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Reading: International Travelers’ Sociodemographic, Health, and Travel Characteristics: An Italian Study

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Original Research

International Travelers’ Sociodemographic, Health, and Travel Characteristics: An Italian Study

Authors:

Gianmarco Troiano ,

Post Graduate School of Public Health University of Siena, Siena, Italy
About Gianmarco
MD
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Astrid Mercone,

Public Hygiene and Nutrition, USL Tuscany Southeast, Tuscany, Italy
About Astrid
MD
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Alessandra Bagnoli,

Public Hygiene and Nutrition, USL Tuscany Southeast, Tuscany, Italy
About Alessandra
MD
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Nicola Nante

Post Graduate School of Public Health University of Siena, Siena, Italy
About Nicola
MD, MSc
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Abstract

Background

Approximately the 8% of travelers requires medical care, with the diagnosis of a vaccine-preventable disease. The aim of our study was to analyze the socio-demographic, health and travel characteristics of the Italian international travelers.

Methods

We conducted a cross sectional study from January 2015 to June 2016, at the Travel Medicine Clinic of Siena, asking the doctor to interview patients who attended the Clinic, recording socio-demographic and travel information, malaria prophylaxis, vaccinations. The data were organized in a database and processed by software Stata®.

Results

We collected 419 questionnaires. Patients chose 71 countries for their travels; the favorite destinations were: India (6.31%), Thailand (6.31%), and Brazil (5.10%). The mean length of stay was 36.17 days. Italians, students, and freelancers tended to stay abroad for a longer time (mean: 36.4 days, 59.87 days and 64.16 days respectively). 33.17% of our sample used drugs for malaria chemoprophylaxis: 71.9% of them used Atovaquone/Proguanil (Malarone®), 26.6% used Mefloquine (Lariam®), 1.5% other drugs. The vaccinations that travelers mostly got in our study were to prevent hepatitis A (n = 264), the typhoid fever (n = 187), the Tetanus + Diphtheria + Pertussis (n = 165), the Yellow fever (n = 118) and the cholera (n = 78).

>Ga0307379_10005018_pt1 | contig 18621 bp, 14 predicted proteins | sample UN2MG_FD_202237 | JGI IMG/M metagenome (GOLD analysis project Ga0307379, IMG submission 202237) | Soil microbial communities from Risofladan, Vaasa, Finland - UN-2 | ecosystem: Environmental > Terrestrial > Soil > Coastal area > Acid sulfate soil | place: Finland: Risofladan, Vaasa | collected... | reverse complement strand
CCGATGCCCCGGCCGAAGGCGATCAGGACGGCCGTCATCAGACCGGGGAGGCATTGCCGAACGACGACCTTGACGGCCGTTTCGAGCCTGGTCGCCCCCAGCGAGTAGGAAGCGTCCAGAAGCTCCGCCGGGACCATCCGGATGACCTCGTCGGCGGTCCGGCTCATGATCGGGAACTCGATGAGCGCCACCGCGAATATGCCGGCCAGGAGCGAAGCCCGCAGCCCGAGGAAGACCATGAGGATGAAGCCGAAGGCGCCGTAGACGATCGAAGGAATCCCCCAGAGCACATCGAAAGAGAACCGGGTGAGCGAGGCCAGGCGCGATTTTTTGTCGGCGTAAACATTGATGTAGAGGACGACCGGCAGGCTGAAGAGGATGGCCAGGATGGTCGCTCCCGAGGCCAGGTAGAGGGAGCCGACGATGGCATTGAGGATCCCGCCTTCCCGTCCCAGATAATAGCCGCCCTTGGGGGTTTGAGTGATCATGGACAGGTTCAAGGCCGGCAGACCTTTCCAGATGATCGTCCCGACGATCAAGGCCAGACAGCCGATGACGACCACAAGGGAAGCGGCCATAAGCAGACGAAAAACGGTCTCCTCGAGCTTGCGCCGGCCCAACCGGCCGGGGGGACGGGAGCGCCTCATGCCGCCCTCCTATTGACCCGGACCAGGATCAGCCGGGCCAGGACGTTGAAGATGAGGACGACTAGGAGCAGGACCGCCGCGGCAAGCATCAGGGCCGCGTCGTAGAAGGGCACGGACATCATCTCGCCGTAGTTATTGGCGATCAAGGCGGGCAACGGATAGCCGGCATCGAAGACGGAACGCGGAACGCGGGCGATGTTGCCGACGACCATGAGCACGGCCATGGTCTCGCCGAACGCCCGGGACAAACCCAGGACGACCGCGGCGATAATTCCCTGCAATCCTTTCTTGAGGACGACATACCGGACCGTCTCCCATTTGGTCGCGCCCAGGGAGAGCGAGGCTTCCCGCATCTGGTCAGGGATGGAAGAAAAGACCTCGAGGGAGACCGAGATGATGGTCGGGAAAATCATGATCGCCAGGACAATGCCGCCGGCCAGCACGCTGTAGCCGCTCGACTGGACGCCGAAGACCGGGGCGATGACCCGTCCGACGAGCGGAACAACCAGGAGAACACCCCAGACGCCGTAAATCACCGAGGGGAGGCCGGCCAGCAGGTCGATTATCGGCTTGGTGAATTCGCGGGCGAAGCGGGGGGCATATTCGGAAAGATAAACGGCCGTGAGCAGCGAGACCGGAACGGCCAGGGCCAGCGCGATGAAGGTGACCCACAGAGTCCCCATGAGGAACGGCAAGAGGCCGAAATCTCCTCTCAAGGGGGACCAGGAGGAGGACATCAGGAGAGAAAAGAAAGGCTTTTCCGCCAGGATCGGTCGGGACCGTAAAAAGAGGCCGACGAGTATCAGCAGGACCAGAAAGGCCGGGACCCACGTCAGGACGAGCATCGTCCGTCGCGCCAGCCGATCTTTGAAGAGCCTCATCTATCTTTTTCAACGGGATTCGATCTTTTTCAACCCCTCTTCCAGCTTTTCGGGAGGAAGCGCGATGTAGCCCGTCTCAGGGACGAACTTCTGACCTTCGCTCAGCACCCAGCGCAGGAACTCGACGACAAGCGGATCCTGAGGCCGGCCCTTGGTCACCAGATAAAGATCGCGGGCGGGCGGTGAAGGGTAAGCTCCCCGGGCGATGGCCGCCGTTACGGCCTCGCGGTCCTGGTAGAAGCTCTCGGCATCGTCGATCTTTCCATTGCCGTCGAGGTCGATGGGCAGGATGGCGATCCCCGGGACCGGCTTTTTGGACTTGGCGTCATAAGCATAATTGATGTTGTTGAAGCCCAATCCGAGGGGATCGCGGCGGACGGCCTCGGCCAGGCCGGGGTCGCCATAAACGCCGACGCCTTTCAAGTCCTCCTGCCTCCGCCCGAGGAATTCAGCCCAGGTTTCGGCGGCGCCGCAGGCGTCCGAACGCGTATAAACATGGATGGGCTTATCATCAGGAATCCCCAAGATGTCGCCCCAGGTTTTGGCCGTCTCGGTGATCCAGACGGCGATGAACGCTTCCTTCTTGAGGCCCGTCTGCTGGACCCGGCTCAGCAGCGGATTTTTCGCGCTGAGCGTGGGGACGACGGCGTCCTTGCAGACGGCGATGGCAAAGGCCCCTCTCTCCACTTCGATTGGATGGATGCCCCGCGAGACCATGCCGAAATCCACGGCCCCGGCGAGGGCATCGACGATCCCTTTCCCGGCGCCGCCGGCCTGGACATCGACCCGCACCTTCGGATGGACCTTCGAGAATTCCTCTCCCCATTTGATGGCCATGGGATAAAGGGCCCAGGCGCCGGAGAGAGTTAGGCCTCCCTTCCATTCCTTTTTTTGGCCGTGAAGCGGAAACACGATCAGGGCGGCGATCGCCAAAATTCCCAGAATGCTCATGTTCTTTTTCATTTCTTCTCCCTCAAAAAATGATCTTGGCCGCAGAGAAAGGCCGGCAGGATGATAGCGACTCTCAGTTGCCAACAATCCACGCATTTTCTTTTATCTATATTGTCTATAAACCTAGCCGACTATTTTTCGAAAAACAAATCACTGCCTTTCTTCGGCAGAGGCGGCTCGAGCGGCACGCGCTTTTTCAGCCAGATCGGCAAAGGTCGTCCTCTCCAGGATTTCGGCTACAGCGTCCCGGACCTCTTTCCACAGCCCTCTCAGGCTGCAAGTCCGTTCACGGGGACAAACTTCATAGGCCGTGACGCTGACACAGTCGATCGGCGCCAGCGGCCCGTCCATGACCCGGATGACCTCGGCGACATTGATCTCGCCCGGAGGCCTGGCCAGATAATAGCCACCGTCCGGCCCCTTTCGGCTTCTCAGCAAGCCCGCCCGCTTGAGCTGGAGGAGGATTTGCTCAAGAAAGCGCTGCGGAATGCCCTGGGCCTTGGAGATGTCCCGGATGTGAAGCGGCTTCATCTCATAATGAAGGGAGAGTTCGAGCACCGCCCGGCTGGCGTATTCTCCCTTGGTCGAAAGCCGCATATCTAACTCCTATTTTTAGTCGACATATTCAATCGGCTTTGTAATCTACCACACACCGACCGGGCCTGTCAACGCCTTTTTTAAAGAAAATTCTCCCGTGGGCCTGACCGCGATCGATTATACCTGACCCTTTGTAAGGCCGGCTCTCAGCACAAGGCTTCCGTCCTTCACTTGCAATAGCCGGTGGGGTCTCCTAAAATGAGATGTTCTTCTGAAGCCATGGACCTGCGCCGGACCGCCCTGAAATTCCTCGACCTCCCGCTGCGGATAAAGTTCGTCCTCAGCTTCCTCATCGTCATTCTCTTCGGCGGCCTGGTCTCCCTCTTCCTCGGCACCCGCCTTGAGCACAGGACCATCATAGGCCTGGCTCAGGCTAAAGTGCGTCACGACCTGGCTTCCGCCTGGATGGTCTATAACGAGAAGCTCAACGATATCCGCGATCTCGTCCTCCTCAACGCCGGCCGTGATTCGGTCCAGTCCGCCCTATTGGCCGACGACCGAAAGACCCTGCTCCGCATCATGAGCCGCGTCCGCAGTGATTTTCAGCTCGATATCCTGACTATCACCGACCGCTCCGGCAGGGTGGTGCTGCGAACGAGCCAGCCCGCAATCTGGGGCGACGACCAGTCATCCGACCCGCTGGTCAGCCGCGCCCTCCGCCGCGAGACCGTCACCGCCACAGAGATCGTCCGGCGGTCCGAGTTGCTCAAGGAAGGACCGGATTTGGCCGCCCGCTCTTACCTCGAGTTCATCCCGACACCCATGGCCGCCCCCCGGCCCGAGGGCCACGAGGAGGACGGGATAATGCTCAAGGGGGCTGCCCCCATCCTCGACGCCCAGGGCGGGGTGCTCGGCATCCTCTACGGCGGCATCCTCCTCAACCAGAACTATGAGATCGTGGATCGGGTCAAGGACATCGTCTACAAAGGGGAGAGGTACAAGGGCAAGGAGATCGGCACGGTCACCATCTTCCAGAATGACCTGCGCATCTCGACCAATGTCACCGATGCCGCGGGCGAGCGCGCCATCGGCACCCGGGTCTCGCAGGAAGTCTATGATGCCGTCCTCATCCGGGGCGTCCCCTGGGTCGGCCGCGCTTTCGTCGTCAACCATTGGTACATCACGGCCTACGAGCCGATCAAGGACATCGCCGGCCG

Twenty-eight (6.68%) refused some recommended vaccinations. The vaccines mostly refused were for Typhoid fever (n = 20), hepatitis a (n = 9), and cholera (n = 9).

Conclusion

Our results demonstrated that Italian international travelers are at-risk because of their poor vaccinations adherence. This implies that pre-travel counseling is fundamental to increase the knowledge of the risks and the compliance of future travelers.

How to Cite: Troiano, G., Mercone, A., Bagnoli, A. and Nante, N., 2017. International Travelers’ Sociodemographic, Health, and Travel Characteristics: An Italian Study. Annals of Global Health, 83(2), pp.380–385. DOI: http://doi.org/10.1016/j.aogh.2016.12.004
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Published on 22 Mar 2017.
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